Wednesday, July 8, 2015


I feel a little strange writing a negative post when there's so much positive stuff going on right now, but I've been struggling with these feelings for awhile, and that's what my blog is for. So here we go.

For the past couple weeks, I have been totally neglecting my training. I focused on getting all my weight sessions in (and I will recap Stage One of NROLFW soon, I promise!), but everything else sort of fell by the wayside.

I can't say I'm totally surprised this happened. There's a been a lot of life stuff happening like, you know, buying my first house and moving for the second time in three months. I love our house, but it's still an adjustment. (As someone at work said the other day: "I HATE CHANGE!!!")

Besides that, it's also been go, go, go, with races and other travel, like going back to our parents' for Father's Day and the 4th of July. All of this has been super fun, but it started to burn me out. Right now our only plans for August is for my best friend to come visit us (which will likely involve me taking time off work and chilling poolside!), and Michael and I can't wait to sit around on our butts for a few weekends.

We've also started wedding planning slightly more in earnest than before, in that we are actually looking at venues. The first was a total spectacular dud, but we have high hopes for the one we're seeing at the very beginning of August. When my best friend (and MOH) gets back stateside in July, it will be easier to have someone to bounce ideas off of.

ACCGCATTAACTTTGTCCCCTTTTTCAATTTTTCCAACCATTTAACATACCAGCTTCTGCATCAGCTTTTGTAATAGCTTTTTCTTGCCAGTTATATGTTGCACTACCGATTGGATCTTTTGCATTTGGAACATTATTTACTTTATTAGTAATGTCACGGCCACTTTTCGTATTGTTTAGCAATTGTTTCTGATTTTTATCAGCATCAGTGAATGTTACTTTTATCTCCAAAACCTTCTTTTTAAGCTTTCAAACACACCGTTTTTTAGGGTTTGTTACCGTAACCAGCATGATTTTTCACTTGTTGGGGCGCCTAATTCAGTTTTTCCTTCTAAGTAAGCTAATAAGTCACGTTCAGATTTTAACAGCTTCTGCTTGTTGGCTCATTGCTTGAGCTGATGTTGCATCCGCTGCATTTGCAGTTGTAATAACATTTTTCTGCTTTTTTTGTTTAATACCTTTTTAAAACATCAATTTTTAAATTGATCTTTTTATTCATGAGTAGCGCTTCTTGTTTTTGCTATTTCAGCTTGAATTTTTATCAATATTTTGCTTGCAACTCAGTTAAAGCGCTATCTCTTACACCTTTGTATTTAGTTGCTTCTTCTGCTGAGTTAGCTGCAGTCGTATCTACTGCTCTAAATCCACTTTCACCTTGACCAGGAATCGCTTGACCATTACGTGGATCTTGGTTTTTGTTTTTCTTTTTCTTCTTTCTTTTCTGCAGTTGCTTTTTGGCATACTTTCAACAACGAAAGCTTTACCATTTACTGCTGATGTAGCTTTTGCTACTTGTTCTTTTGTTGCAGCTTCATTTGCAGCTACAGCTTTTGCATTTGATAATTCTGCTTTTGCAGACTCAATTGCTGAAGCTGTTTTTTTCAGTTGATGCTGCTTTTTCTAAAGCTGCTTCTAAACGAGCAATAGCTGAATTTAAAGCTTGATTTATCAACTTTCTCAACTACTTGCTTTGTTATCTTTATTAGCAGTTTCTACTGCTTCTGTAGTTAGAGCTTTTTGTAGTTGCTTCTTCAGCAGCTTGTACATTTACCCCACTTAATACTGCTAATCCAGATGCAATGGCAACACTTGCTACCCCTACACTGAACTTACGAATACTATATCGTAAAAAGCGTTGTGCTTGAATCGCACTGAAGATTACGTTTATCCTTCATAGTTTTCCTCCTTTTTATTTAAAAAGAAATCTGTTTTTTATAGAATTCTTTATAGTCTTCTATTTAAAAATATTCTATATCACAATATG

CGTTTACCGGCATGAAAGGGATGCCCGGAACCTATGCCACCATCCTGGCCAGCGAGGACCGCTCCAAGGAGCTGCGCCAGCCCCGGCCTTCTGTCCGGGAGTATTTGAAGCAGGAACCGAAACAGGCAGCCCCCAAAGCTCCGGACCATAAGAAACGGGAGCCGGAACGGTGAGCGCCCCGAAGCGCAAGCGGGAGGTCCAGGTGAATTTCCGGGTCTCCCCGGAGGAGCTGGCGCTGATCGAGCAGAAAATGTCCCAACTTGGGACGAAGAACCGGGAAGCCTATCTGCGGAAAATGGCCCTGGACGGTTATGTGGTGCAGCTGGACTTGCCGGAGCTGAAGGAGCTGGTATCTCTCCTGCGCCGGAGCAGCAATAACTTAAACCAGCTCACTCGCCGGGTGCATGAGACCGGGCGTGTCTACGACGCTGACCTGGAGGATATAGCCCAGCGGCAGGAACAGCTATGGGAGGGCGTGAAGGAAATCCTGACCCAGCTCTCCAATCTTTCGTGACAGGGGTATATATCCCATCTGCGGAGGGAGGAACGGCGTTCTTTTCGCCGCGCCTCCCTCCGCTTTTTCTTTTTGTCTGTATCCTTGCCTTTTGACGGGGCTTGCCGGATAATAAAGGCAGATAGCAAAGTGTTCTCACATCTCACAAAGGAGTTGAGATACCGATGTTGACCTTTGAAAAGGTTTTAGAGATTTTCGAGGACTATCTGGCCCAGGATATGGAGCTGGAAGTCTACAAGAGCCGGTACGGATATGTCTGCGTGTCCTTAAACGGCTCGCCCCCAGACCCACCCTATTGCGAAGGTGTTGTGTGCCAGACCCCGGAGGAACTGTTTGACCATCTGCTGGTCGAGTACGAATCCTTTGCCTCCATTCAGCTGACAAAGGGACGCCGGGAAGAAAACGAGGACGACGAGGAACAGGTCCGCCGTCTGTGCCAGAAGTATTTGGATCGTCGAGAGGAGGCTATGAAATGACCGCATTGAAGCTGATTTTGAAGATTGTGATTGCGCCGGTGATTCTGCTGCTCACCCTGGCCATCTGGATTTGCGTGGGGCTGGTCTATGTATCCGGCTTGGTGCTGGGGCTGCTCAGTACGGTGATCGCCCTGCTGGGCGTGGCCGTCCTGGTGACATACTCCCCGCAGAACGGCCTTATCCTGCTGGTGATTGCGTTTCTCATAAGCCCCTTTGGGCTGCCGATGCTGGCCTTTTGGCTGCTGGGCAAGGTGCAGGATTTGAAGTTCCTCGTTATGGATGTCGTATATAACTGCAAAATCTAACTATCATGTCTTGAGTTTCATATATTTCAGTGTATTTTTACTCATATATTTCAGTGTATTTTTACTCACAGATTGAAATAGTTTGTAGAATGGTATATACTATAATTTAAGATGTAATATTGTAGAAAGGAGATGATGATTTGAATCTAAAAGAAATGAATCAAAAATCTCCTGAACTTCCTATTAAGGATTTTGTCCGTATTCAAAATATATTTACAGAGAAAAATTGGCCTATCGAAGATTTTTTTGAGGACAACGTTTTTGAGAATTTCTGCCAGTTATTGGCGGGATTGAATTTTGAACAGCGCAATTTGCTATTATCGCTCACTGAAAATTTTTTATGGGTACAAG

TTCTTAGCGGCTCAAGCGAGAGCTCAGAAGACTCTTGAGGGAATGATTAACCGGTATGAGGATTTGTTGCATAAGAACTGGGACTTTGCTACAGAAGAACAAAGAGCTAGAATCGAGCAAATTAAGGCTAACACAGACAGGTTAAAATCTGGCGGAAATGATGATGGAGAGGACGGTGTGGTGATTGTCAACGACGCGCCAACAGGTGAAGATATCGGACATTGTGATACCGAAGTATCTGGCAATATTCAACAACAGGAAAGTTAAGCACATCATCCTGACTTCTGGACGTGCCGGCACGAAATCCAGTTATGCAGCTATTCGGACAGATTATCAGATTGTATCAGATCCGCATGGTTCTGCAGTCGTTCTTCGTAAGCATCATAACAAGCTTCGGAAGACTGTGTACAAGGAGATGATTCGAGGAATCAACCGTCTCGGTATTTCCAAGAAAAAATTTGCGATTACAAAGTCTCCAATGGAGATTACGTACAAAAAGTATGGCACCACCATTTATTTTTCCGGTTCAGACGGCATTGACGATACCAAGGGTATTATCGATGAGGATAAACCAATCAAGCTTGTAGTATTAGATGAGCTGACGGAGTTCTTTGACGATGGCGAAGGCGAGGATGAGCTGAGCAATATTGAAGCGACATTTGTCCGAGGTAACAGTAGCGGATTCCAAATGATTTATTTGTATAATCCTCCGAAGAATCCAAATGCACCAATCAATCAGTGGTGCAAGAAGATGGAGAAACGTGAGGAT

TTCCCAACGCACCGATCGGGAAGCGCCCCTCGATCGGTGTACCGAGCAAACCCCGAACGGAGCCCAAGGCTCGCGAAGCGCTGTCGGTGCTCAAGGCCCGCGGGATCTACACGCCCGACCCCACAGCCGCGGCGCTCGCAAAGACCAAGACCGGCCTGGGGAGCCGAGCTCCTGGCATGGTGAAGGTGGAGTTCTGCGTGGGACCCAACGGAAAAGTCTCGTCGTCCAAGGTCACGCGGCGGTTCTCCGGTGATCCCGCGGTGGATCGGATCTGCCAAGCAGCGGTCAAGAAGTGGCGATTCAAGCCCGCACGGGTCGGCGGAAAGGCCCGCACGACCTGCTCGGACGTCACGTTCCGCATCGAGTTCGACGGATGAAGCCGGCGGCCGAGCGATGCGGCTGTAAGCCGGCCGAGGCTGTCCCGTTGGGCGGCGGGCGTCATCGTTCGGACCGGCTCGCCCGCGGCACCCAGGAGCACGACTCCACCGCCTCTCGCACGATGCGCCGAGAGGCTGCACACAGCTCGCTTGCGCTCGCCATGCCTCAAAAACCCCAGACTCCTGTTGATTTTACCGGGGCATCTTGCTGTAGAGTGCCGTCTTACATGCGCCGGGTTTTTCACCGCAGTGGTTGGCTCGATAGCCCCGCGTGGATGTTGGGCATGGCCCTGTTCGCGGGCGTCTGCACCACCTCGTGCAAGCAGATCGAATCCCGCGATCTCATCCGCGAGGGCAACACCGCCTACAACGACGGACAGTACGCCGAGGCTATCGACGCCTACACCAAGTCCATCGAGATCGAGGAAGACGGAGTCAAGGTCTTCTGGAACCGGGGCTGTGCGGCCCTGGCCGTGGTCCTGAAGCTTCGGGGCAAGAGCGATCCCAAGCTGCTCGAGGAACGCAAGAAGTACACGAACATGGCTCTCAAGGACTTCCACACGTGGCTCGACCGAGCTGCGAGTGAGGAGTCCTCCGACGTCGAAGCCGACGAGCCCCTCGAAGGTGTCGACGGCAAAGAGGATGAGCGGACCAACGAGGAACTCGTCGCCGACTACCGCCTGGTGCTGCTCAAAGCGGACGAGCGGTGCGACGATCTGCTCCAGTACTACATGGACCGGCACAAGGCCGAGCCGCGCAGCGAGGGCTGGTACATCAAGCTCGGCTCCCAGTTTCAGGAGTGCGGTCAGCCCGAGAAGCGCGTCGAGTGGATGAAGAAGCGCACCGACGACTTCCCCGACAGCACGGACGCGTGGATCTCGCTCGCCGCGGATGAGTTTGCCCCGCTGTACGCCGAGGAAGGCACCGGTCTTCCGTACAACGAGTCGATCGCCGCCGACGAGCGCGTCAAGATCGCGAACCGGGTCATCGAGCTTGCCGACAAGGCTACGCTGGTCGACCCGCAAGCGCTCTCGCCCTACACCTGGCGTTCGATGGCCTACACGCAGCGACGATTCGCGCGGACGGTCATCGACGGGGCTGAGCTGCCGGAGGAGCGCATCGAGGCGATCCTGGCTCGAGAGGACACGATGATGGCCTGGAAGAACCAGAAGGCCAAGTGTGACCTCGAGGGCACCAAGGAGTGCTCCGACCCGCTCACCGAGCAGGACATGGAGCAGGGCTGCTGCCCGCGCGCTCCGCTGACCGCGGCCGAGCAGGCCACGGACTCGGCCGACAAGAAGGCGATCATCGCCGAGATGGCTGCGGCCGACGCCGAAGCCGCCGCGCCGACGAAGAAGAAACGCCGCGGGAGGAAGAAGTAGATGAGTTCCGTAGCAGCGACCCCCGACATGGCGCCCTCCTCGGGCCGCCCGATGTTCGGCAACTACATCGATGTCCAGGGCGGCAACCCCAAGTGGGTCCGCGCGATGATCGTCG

So, with all of that detailed, from an objective point of view, I'm not surprised at all that I am feeling a bit burnt out. If someone else told me all that and asked for advice, I would tell them to take a few deep breaths and enjoy the time off.

However, I am the queen of imposing irrational and pointless pressure on myself. Which has led to some really intense guilt about skipping my workouts.

I tried to take a step back - I have no time goals for Missoula, I am in decent (for me) shape, and there is a generous cut-off. Taking some time to recharge isn't going to hurt me this Sunday. I'm guessing it might even help.

Even though that sounds super reasonable, I'm still struggling with the guilt. I've spent this week doing about 30 minutes of yoga a night, which has kept me from getting restless, but hasn't really eased the guilt.